This article was originally published on Cyclingnews.com
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Five of these riders were on Merida Scultura bikes fully equipped with Shimano non-series disc brakes (Shimano BR-785). The decision to run disc brakes team-wide replicates a similar decision to last year’s Tour of Flanders and Paris-Roubaix, when the then Lampre-Merida team also ran disc versions of the Merida Scultura for Three Days of De Panne, Tour of Flanders and Paris-Roubaix.
During the previous Sunday’s Tour of Flanders, three Team Sunweb riders and a single Veranda’s Willems Crelan rider rode on disc brake equipped bikes.
While Bahrain-Merida lined up with the non-series BR-785 disc brakes and levers, on Sunday two Team Sunweb riders were equipped with the new Shimano Dura-Ace disc brakes, while the final Team Sunweb rider was on the same non-series brakes that Bahrain-Merida used for Scheldeprijs.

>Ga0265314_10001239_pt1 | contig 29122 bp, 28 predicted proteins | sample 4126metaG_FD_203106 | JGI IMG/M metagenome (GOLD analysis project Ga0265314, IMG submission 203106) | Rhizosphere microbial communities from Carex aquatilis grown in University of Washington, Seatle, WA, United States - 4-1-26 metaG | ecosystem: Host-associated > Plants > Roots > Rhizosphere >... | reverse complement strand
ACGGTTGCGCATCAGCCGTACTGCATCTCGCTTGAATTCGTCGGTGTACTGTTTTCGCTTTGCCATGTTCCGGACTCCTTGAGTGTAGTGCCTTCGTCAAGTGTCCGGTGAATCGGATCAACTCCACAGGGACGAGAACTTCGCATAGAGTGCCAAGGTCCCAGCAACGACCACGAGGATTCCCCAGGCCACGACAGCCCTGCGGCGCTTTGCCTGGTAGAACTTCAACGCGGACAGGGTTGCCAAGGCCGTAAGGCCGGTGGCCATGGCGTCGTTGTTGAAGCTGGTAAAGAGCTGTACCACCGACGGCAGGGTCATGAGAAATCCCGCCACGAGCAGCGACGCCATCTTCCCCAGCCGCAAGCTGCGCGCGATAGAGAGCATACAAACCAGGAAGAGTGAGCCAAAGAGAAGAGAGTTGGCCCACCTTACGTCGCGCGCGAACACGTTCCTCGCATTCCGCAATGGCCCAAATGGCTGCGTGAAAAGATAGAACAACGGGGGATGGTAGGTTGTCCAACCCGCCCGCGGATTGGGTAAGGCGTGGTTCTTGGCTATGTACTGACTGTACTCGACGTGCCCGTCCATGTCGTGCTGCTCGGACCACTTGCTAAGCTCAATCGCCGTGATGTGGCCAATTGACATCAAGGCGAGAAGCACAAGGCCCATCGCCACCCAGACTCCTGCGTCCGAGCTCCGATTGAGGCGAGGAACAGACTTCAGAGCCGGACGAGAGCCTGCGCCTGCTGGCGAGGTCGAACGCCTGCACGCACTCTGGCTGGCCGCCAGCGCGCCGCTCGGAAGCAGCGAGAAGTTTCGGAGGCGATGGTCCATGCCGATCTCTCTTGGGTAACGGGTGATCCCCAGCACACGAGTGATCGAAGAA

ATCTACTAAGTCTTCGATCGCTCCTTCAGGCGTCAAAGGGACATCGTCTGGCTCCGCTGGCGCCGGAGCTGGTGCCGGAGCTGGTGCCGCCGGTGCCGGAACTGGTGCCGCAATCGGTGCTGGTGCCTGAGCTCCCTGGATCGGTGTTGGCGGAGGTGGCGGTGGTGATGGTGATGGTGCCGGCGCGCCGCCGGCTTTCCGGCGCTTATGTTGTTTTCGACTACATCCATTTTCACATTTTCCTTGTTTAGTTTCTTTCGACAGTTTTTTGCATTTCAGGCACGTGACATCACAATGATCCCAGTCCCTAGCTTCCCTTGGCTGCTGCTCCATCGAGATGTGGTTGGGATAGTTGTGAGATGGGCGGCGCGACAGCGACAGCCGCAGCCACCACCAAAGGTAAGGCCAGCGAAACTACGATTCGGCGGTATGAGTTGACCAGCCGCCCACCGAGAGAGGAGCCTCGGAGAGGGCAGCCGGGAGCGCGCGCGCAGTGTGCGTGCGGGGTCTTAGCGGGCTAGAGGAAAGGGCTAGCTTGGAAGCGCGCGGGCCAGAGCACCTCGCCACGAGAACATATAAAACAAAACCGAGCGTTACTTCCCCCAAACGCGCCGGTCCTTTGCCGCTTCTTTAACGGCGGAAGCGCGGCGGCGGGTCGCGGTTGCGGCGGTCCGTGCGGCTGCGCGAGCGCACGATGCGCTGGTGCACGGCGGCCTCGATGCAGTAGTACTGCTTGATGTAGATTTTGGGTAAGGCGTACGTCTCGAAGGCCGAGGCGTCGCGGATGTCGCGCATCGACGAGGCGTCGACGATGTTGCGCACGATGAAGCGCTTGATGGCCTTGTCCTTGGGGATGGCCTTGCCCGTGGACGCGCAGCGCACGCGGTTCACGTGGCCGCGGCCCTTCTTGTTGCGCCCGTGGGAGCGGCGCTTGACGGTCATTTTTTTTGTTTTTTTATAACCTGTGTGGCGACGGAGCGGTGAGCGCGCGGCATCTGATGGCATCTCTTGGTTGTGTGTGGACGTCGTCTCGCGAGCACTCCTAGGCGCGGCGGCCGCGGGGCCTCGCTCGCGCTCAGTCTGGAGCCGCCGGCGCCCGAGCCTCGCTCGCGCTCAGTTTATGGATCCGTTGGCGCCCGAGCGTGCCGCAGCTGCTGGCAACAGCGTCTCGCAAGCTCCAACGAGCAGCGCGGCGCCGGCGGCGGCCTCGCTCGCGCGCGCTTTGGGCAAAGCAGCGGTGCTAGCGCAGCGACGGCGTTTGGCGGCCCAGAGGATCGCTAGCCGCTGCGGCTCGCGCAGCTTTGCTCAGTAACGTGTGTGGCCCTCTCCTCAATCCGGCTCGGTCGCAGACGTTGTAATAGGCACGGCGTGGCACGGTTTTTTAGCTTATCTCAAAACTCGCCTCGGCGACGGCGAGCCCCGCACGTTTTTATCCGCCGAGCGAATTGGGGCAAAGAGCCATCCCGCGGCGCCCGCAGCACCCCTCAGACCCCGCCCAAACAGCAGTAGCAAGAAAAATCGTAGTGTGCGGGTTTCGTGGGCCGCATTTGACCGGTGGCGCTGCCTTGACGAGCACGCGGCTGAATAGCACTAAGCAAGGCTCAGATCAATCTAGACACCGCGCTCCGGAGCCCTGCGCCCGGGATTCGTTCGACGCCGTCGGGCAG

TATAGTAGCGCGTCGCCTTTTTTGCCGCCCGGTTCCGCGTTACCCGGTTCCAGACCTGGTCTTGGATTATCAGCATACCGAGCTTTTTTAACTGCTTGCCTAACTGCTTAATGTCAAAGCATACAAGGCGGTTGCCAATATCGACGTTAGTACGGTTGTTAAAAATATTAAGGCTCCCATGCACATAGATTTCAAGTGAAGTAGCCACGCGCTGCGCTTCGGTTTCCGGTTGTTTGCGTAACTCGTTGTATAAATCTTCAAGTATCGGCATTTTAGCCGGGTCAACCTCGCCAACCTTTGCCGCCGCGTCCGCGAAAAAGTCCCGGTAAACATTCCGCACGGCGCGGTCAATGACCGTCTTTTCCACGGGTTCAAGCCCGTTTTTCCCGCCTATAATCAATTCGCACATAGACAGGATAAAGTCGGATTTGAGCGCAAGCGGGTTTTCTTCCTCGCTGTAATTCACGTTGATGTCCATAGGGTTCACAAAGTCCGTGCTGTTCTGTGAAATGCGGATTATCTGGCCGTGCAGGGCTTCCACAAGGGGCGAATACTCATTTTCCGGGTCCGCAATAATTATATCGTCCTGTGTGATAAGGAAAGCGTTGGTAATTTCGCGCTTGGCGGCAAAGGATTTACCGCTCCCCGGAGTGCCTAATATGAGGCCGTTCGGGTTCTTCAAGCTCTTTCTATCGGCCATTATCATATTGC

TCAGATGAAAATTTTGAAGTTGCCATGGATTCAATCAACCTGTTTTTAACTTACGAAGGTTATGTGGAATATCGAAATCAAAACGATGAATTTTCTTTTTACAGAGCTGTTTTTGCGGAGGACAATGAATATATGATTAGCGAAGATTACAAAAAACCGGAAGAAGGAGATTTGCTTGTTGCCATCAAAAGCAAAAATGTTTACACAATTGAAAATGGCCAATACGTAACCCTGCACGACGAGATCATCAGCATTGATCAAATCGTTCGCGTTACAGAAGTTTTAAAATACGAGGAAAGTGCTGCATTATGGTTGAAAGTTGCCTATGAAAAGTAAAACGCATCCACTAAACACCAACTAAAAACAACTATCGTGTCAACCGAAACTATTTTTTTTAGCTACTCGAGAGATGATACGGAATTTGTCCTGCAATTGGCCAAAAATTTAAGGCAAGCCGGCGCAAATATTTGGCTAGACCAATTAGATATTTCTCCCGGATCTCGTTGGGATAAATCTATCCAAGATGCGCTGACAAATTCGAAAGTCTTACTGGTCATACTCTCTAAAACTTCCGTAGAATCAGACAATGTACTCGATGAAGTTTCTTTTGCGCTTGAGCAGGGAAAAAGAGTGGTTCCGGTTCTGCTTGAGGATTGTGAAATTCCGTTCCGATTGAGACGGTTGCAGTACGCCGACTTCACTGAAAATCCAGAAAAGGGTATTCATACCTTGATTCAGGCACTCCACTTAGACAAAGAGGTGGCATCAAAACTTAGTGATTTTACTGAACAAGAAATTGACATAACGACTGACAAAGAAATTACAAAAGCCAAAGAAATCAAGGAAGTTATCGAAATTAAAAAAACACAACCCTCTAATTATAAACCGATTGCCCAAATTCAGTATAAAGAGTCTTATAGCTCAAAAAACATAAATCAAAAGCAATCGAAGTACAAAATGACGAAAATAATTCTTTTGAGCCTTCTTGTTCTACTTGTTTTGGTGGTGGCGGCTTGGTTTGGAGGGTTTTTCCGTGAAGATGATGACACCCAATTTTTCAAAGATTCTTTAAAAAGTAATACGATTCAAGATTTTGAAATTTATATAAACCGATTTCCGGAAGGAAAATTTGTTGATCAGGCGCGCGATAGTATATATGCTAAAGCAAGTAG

As well as Bahrain-Merida, Patrick Bevin and Will Clarke from Cannondale-Drapac were also on disc brakes at the start line. Quick-Step's Marcel Kittel began the race on his custom-painted rim brake version Specialized Venge ViAS, although Kittel’s spare bike on the roof of the team car was equipped with Shimano Dura-Ace disc brakes and electronic 9100 series groupset.
Most notably, however, in the penultimate race of his career, Tom Boonen lined up in his hometown on his white-and-gold Specialized Venge ViAS with full Shimano Dura-Ace groupset and disc brakes. Boonen first won on a disc brake equipped Venge in January this year at Vuelta a San Juan.
The question is fast becoming not if the full WorldTour peloton will use disc brakes, but when.
Click or swipe through the gallery above to take a closer look at Niccolò Bonifazio’s Merida Scultura with disc brakes for Scheldeprijs.